What undecided Porsche needs convincing on to stay in Formula E
Porsche will make a decision later this year on whether or not it stays in Formula E beyond the 2023-24 season and some of its decision will be based on how the owner of the world championship invests in its future.
Thomas Laudenbach, vice-president of Porsche Motorsport, told The Race that Porsche will seek guarantees from Formula E on the stability of the championship going into the Gen4 era and how it can improve its public responsiveness, primarily in the media.
A strategic decision on whether Porsche will see out the rest of the Gen3 ruleset with the second homologation for the 2024/25 season, and also sign up to the Gen4 regs in 2026/27, is expected to be made in the autumn.
“We will make a decision whether to continue or not, later on in the year,” Laudenbach confirmed to The Race.
“Let’s say one of the factors that will have a huge impact on the decision will be how stable is the championship?
“Also, are we convinced that the owner of the championship is prepared to invest? Because we’ve got to build up more awareness in public, we still are in a phase where we need to build up.”
Formula E is making a recovery from the COVID-19 pandemic, which stymied its boom in 2019 when Porsche joined fellow German manufacturers BMW, Audi and Mercedes in the all-electric championship.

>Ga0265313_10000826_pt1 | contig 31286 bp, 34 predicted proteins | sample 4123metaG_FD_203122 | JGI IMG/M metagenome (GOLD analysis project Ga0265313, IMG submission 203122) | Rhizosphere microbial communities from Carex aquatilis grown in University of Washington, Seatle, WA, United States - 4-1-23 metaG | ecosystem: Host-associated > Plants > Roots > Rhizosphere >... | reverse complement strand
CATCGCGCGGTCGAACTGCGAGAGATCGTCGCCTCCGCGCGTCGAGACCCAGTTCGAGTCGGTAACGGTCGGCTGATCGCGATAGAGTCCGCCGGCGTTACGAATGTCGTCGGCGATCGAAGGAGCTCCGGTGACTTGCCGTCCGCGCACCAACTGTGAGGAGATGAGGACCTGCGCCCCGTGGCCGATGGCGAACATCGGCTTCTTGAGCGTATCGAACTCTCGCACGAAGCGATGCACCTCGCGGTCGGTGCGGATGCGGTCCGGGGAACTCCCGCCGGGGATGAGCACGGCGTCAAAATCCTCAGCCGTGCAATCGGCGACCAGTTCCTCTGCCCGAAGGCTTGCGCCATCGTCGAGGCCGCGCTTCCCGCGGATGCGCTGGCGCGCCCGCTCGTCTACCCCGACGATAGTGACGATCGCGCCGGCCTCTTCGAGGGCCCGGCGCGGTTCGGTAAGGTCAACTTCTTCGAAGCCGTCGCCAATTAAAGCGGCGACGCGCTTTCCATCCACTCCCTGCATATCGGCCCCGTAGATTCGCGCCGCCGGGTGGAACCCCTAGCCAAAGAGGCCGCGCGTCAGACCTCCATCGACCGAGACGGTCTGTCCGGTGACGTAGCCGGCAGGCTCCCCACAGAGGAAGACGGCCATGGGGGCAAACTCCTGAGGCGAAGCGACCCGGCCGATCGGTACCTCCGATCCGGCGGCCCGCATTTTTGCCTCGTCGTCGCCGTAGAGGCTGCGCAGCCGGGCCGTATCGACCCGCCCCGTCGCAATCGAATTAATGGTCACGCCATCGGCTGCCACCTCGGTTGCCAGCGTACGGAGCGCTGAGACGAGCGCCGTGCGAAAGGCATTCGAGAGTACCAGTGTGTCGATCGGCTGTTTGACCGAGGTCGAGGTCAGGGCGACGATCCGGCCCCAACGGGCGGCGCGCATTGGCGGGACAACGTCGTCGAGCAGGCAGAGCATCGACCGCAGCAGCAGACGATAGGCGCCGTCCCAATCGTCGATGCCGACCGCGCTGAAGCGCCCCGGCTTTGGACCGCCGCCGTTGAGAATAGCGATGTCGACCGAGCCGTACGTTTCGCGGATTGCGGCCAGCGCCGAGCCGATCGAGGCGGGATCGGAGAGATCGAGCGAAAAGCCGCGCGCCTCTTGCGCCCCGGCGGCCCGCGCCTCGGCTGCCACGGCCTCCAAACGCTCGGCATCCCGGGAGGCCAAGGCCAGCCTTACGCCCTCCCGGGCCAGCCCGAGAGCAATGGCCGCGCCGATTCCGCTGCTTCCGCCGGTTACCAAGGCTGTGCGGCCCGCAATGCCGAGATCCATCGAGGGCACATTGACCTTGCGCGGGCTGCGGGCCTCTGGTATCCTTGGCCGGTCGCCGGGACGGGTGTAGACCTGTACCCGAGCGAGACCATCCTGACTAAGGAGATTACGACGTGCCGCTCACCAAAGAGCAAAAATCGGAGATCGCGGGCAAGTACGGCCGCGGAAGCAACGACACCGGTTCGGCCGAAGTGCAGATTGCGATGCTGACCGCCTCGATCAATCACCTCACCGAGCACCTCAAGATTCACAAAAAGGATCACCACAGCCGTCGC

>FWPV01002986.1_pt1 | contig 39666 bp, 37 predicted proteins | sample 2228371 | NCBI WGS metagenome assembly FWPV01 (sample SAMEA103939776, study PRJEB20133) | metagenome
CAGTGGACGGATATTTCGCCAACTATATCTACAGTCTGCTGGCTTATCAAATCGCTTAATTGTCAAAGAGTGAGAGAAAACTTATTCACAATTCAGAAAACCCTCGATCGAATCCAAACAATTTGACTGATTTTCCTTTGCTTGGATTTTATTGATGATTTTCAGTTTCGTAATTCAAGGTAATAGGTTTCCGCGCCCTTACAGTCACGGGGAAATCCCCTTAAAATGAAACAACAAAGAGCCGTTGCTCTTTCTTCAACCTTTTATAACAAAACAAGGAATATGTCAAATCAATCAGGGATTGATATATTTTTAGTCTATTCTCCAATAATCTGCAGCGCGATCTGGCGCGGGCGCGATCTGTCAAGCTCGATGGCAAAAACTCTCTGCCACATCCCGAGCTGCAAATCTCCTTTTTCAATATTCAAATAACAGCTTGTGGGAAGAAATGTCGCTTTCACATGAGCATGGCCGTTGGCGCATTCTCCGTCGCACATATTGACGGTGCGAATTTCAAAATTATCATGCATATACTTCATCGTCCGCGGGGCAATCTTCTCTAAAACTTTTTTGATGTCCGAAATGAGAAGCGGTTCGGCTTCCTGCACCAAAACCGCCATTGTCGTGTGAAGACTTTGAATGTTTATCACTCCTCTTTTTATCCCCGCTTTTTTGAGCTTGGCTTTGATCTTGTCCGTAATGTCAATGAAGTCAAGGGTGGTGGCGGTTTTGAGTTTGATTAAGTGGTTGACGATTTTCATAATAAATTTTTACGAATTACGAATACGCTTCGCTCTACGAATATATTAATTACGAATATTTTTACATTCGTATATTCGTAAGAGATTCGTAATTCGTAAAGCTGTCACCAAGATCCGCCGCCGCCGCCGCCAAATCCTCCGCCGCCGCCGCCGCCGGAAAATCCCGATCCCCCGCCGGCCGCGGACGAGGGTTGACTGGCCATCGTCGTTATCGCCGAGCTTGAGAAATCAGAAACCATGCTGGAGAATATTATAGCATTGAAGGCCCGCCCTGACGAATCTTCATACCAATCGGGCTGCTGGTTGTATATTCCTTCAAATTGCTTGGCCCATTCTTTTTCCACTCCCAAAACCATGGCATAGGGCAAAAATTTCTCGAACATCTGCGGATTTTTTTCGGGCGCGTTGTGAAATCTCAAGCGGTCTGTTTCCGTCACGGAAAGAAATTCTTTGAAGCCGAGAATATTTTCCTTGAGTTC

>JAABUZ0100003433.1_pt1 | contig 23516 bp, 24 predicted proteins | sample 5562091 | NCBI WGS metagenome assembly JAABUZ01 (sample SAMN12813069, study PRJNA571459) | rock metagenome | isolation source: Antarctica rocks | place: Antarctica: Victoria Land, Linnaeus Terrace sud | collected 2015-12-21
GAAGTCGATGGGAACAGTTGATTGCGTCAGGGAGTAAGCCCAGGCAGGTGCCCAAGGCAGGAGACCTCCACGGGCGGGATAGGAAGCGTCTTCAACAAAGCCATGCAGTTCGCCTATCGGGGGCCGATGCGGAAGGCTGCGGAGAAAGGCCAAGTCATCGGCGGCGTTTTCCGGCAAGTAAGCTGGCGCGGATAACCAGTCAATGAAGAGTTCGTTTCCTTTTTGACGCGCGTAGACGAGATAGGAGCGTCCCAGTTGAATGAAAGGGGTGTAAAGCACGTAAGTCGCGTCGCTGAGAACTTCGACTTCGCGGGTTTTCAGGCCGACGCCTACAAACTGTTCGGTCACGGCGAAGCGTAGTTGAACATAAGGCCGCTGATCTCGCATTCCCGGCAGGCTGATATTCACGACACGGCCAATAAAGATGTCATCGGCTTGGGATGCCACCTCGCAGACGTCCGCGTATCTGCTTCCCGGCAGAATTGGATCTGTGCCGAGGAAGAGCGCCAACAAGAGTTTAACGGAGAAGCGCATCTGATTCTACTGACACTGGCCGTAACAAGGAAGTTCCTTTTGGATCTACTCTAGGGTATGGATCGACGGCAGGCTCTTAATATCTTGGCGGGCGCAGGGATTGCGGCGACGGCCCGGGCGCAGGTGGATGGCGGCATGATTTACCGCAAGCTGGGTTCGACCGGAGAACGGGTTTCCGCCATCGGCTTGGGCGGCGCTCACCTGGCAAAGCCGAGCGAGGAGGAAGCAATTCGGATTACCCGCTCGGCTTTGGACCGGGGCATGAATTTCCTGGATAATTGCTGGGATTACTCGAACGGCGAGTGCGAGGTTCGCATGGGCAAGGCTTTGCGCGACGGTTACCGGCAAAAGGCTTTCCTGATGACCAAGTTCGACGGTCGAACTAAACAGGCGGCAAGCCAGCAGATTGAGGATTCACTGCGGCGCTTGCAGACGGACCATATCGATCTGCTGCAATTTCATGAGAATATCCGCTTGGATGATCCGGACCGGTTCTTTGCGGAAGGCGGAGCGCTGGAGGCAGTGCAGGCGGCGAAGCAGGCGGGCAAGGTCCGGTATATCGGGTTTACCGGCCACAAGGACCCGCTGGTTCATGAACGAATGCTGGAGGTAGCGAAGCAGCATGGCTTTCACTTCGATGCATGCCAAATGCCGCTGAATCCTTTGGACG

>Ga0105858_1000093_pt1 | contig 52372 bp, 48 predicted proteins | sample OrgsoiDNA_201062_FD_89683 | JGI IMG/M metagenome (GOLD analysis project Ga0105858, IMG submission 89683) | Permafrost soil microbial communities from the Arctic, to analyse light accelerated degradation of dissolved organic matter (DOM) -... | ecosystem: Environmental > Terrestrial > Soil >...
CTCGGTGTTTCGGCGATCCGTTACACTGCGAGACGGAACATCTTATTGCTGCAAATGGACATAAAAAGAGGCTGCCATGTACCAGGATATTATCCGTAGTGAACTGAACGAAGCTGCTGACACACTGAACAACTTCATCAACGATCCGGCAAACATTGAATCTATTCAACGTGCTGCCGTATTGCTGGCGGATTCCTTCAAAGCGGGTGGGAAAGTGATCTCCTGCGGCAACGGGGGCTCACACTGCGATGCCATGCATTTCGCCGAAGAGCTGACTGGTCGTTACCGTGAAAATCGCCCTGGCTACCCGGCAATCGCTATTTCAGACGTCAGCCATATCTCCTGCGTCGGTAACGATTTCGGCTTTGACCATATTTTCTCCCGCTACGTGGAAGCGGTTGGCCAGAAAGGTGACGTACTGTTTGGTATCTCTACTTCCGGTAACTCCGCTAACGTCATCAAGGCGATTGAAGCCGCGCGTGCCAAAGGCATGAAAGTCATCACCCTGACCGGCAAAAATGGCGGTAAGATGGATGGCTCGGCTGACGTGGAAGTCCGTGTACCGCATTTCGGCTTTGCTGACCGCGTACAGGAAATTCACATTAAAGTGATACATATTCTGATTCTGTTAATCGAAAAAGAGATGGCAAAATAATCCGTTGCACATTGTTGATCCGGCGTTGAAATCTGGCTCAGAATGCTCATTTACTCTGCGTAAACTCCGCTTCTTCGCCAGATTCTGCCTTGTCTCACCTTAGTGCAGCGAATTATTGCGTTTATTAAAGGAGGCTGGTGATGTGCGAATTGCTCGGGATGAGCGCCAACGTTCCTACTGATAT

By the summer of 2021 Porsche was the only one of the quartet committed remaining as the impact of disruption caused by the pandemic was combined with difficulties in hosting races and a rebuilding of Formula E’s brand and TV deals strategy.
Formula E has recently communicated to teams and partners that TV audiences for the first three events in Mexico City, Riyadh and Hyderabad have grown ‘with a live cumulative audience increase of 13% year-on-year’.
The championship claims that this is down to ‘the strategy to increase free-to-air coverage, with new deals in South Africa, Brazil, and China’.
Apparent ‘significant increases in live cumulative audience from several key markets where broadcast partnerships were continued, such as France (+55%), Indonesia (+5%), Italy (+41%), Canada (+6%), Japan (+7%) and Pan Middle East (+126%)’ have also been reported.